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Scales of justice

A bill introduced for the upcoming legislative session would make it easier for wrongfully convicted people to present evidence in hopes of exoneration. A similar bill that would have relaxed restrictions on how wrongly convicted people could seek to have their convictions overturned failed in the face of opposition from the Wyoming Attorney General’s office last spring.

This time, however, the attorney general is on board.

The legislation proposed by the Joint Judiciary Committee will be heard in a House committee when the Legislature convenes in 2018 for its budget session.

In Wyoming, people convicted of crimes have a two-year window in which they can present non-DNA evidence in an effort to have their conviction overturned.

After that time period, the only evidence they can introduce to fight their conviction is DNA evidence.

If the new bill passes into law, that two-year window will be abolished.

The time limit is problematic, said Michelle Feldman of the Innocence Project, a nonprofit that provides legal help to wrongfully convicted people and seeks to reform laws nationwide to make the path to exoneration easier for innocent people.

Wrongful conviction cases usually take far more than two years to assemble, said Feldman, who worked on the bill. She cited the case of DeMarlo Berry, a Las Vegas man who was exonerated by non-DNA evidence two decades after being convicted for murder.

To overturn a wrongful conviction, lawyers have to assemble a puzzle of newly discovered evidence, Feldman said.

“It’s rarely that there’s a smoking gun,” she said.

The bill was written by a coalition of interested parties — including representatives of the Attorney General — in the office of Rep. Charles Pelkey, D-Laramie, who wrote last session’s iteration of the bill.

The 2017 bill passed the House unanimously. But it failed in a Senate committee under opposition from a representative from the attorney general’s office who said the bill could be abused by guilty people and waste judges’ time.

After the discussion, Pelkey was approached by a representative of the Attorney General’s office, he said. The representative told Pelkey the attorney general wasn’t opposed to the concept but didn’t like the way the bill was structured.

The judiciary committee, which met in Thermopolis in April, began resurrecting the bill shortly after it failed in the Senate committee. The judiciary committee asked an attorney general’s representative to work with Pelkey and members of innocence groups to come to a compromise.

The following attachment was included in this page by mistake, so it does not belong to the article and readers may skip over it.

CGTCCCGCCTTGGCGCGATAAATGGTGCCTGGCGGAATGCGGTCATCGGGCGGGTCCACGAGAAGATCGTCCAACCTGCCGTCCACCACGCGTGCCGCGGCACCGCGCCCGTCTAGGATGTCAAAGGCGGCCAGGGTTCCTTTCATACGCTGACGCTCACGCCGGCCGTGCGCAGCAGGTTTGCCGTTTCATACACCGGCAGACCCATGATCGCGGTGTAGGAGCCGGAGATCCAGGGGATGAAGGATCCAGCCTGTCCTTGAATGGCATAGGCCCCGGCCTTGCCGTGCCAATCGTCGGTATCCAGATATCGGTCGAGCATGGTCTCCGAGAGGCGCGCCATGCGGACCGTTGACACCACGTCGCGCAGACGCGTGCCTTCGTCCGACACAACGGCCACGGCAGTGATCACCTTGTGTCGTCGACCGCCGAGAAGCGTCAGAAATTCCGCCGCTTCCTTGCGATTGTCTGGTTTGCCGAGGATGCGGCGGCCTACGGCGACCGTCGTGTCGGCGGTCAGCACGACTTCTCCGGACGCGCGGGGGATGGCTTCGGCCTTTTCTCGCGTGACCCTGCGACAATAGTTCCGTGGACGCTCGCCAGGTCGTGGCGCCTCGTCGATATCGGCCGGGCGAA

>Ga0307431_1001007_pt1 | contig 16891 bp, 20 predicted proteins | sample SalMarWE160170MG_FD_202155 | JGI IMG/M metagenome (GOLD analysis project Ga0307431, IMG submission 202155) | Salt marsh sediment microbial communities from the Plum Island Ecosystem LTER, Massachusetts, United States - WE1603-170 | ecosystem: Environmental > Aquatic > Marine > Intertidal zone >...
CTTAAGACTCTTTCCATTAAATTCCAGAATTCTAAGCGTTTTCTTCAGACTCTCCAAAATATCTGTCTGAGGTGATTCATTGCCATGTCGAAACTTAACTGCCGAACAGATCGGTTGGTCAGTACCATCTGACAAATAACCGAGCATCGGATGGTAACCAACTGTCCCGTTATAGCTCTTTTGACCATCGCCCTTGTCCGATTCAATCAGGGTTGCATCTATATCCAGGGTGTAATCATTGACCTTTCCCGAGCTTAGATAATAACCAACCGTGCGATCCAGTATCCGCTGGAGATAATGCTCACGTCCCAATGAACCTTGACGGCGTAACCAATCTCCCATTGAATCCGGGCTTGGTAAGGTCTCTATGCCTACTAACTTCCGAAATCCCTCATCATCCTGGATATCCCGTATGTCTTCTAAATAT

So over the course of a sweltering summer day, Pelkey packed representatives from the Wyoming Trial Lawyer’s Association, the attorney general’s staff and the Innocence Project into his office and worked out the bill’s language, Pelkey said.

The bill draws heavily upon 2008 Utah legislation, which Pelkey said has not been prone to abuse in the past nine years.

Although last year’s bill would have cleared the way for convicted people to ask for a new trial, the new bill would allow them to ask the court directly to declare them innocent.

At the committee’s November meeting in Wheatland, representatives from the offices of the attorney general, the state public defender and the Sheridan County prosecuting attorney as well as the Rocky Mountain Innocence Project spoke in favor of the legislation.

Chief Deputy Attorney General John Knepper spoke in favor of the legislation before the judiciary committee in November but was unavailable to comment on Wednesday. Tina Olson, who spoke in favor of the bill on behalf of State Public Defender’s office in November, also could not be reached for comment on Wednesday.

Follow crime reporter Shane Sanderson on Twitter @shanersanderson


Crime and Courts Reporter

Shane Sanderson is a Star-Tribune reporter who primarily covers criminal justice. Sanderson is a proud University of Missouri graduate. Lately, he’s been reading Cormac McCarthy and cooking Italian food. He writes about his own life in his free time.

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